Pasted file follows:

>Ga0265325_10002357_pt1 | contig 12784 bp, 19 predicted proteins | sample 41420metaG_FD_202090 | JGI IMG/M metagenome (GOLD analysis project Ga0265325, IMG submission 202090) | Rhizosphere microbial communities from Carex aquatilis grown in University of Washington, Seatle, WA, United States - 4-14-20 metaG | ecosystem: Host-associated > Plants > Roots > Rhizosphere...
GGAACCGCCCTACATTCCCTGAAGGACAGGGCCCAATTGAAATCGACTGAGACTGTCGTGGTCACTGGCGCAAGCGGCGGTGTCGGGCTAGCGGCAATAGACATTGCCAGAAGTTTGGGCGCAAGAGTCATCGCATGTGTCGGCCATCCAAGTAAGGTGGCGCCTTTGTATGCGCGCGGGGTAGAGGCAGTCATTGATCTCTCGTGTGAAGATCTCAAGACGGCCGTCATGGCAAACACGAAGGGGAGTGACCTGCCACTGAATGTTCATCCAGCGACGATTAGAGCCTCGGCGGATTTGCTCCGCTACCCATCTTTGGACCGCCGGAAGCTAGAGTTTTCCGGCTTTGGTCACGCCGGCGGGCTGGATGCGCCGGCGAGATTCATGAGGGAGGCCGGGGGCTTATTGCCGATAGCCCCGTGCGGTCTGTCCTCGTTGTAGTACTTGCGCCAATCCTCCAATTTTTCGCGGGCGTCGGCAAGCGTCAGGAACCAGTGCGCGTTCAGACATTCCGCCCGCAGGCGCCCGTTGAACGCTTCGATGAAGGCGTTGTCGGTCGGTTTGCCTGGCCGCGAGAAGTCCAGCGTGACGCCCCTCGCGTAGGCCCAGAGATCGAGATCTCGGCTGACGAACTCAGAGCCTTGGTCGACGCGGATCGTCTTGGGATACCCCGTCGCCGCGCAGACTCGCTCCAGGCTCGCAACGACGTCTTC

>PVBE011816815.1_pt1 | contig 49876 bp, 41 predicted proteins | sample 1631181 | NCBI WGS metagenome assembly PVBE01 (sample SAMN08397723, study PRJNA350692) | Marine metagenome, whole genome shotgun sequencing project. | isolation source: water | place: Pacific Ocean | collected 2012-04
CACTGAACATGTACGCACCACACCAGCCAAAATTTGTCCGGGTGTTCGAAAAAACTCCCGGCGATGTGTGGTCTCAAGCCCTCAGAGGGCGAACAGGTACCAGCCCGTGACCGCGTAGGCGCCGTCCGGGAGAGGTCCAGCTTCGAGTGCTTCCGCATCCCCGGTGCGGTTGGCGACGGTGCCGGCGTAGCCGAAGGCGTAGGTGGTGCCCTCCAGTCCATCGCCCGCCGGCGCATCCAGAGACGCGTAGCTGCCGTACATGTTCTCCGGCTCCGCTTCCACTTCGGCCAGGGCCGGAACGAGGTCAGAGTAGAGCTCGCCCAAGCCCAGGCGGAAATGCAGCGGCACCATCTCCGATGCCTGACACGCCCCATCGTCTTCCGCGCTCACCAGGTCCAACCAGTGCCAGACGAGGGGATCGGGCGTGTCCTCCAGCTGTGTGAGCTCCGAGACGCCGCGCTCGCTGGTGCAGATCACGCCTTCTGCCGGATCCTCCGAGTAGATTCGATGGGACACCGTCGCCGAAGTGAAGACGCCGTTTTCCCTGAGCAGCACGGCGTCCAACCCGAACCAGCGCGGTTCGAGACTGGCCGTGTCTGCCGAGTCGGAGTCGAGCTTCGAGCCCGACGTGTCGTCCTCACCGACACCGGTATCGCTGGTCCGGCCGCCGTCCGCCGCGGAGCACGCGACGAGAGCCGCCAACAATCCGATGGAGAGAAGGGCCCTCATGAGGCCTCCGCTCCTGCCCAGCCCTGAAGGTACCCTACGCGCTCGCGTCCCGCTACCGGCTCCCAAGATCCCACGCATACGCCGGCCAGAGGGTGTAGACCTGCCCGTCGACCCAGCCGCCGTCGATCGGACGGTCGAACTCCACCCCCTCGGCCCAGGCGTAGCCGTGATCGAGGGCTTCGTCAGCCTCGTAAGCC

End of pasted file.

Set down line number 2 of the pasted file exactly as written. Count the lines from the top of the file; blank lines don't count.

GGAACCGCCCTACATTCCCTGAAGGACAGGGCCCAATTGAAATCGACTGAGACTGTCGTGGTCACTGGCGCAAGCGGCGGTGTCGGGCTAGCGGCAATAGACATTGCCAGAAGTTTGGGCGCAAGAGTCATCGCATGTGTCGGCCATCCAAGTAAGGTGGCGCCTTTGTATGCGCGCGGGGTAGAGGCAGTCATTGATCTCTCGTGTGAAGATCTCAAGACGGCCGTCATGGCAAACACGAAGGGGAGTGACCTGCCACTGAATGTTCATCCAGCGACGATTAGAGCCTCGGCGGATTTGCTCCGCTACCCATCTTTGGACCGCCGGAAGCTAGAGTTTTCCGGCTTTGGTCACGCCGGCGGGCTGGATGCGCCGGCGAGATTCATGAGGGAGGCCGGGGGCTTATTGCCGATAGCCCCGTGCGGTCTGTCCTCGTTGTAGTACTTGCGCCAATCCTCCAATTTTTCGCGGGCGTCGGCAAGCGTCAGGAACCAGTGCGCGTTCAGACATTCCGCCCGCAGGCGCCCGTTGAACGCTTCGATGAAGGCGTTGTCGGTCGGTTTGCCTGGCCGCGAGAAGTCCAGCGTGACGCCCCTCGCGTAGGCCCAGAGATCGAGATCTCGGCTGACGAACTCAGAGCCTTGGTCGACGCGGATCGTCTTGGGATACCCCGTCGCCGCGCAGACTCGCTCCAGGCTCGCAACGACGTCTTC